Replantation of finger avulsion injuries: a systematic review of survival and functional outcomes

Erika Davis Sears, Kevin C Chung
Journal of Hand Surgery 2011, 36 (4): 686-94

PURPOSE: Recent studies presenting functional outcomes after replantation of finger avulsion injuries have challenged the historical practice of performing revision amputation for all complete finger avulsion injuries. The aim of this study is to conduct a systematic review of the English literature of replantation of finger avulsion injuries to provide best evidence of survival rates and functional outcomes.

METHODS: A Medline literature search yielded 1,398 studies, using key words "traumatic amputation" or "replantation", with limitation to humans and finger injuries. Inclusion criteria required that studies meet the following requirements: (1) primary data are presented; (2) the study includes at least 5 cases with either complete or incomplete finger avulsion injuries at or distal to the metacarpophalangeal joint; (3) the study presents survival rates, total active arc of motion (TAM), or static 2-point discrimination (2PD) data; (4) data for incomplete and complete avulsions are reported separately; (5) patients are treated with microvascular revascularization or replantation. Survival rates, TAM, and 2PD data were recorded and a weighted mean of each was calculated.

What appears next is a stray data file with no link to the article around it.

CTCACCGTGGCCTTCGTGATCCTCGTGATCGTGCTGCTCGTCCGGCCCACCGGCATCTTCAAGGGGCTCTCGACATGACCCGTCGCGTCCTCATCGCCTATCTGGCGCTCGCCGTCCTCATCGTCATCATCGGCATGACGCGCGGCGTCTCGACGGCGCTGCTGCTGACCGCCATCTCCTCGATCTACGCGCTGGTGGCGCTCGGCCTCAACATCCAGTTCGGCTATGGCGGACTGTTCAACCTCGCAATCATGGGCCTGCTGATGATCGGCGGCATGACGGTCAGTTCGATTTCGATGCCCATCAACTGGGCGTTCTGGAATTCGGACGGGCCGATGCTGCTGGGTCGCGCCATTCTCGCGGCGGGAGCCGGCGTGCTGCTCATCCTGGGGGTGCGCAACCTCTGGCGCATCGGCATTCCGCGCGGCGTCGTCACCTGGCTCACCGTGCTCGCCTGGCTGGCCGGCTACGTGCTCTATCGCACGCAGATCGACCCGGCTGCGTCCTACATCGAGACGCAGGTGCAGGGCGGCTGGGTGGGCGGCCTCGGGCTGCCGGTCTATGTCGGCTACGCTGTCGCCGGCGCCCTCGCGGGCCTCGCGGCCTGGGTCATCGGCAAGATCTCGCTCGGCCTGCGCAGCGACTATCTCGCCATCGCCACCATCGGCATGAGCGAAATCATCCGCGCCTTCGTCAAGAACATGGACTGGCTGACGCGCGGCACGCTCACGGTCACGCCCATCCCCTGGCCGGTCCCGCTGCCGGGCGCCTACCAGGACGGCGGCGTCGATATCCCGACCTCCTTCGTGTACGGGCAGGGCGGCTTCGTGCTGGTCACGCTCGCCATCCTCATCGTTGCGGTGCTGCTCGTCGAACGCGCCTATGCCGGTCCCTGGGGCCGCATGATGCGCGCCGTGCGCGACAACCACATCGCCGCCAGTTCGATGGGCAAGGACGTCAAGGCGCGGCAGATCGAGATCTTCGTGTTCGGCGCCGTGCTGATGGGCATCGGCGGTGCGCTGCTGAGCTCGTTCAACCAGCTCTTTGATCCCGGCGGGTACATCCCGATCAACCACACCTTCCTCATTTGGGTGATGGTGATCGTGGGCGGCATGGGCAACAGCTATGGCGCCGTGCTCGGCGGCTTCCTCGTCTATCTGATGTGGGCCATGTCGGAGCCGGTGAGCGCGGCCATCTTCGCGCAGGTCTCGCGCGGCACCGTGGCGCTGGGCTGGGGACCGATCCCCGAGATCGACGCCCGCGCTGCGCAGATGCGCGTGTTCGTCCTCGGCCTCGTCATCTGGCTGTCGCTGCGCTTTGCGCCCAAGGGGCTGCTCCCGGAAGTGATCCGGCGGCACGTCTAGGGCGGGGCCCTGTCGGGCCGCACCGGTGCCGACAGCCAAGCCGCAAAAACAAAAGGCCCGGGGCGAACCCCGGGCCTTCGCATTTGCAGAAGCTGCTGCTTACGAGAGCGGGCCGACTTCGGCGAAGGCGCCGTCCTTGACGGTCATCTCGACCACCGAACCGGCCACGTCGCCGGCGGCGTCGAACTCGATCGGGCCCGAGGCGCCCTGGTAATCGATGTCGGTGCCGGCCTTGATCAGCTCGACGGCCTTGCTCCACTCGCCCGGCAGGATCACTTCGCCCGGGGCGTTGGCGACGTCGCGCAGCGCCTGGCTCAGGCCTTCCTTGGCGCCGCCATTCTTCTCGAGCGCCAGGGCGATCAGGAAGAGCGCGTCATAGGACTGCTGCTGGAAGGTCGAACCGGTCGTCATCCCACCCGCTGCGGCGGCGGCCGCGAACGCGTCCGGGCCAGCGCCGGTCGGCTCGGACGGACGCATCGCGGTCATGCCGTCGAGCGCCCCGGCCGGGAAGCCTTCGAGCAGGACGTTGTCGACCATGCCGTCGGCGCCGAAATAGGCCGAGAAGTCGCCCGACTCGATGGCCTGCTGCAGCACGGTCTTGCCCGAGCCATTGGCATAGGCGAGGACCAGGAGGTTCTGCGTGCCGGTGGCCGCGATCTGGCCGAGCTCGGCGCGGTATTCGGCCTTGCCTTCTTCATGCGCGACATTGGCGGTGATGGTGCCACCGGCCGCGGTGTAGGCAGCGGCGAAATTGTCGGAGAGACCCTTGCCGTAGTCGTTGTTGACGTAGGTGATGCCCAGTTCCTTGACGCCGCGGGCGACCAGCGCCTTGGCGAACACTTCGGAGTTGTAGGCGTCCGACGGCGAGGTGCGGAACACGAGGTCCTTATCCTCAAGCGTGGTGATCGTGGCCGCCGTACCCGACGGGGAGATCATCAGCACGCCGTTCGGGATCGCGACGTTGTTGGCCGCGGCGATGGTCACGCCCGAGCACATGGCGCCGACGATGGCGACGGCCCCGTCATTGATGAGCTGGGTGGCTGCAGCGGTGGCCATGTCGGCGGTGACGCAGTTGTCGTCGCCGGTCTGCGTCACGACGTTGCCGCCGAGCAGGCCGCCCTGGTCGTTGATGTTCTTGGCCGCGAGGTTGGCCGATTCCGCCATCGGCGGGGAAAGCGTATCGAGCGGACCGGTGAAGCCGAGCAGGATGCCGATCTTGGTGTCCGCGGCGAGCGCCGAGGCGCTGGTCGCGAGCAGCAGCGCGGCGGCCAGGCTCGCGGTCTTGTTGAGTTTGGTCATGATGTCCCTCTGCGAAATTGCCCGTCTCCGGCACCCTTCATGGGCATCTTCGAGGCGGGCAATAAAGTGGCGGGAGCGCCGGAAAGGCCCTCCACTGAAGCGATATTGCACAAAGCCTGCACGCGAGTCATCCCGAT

RESULTS: Thirty-two studies met the inclusion criteria. Of these 32 studies, all reported survival outcomes, 13 studies reported TAM (metacarpophalangeal, proximal interphalangeal, and distal interphalangeal), and 9 studies reported sensibility. The mean survival rate for complete finger and thumb avulsions having replantation was 66% (n = 442). The mean TAM of complete finger avulsions after successful replantation was 174° (n = 75), with a large number of patients in the included studies having arthrodesis of the distal interphalangeal joint. The mean 2PD in patients after replantation was 10 mm (n = 32).

CONCLUSIONS: We found that functional outcomes of sensibility and range of motion after replantation of finger avulsion injuries are better than what is historically cited in the literature. The results of this systematic review challenge the practice of performing routine revision amputation of all complete finger avulsion injuries.

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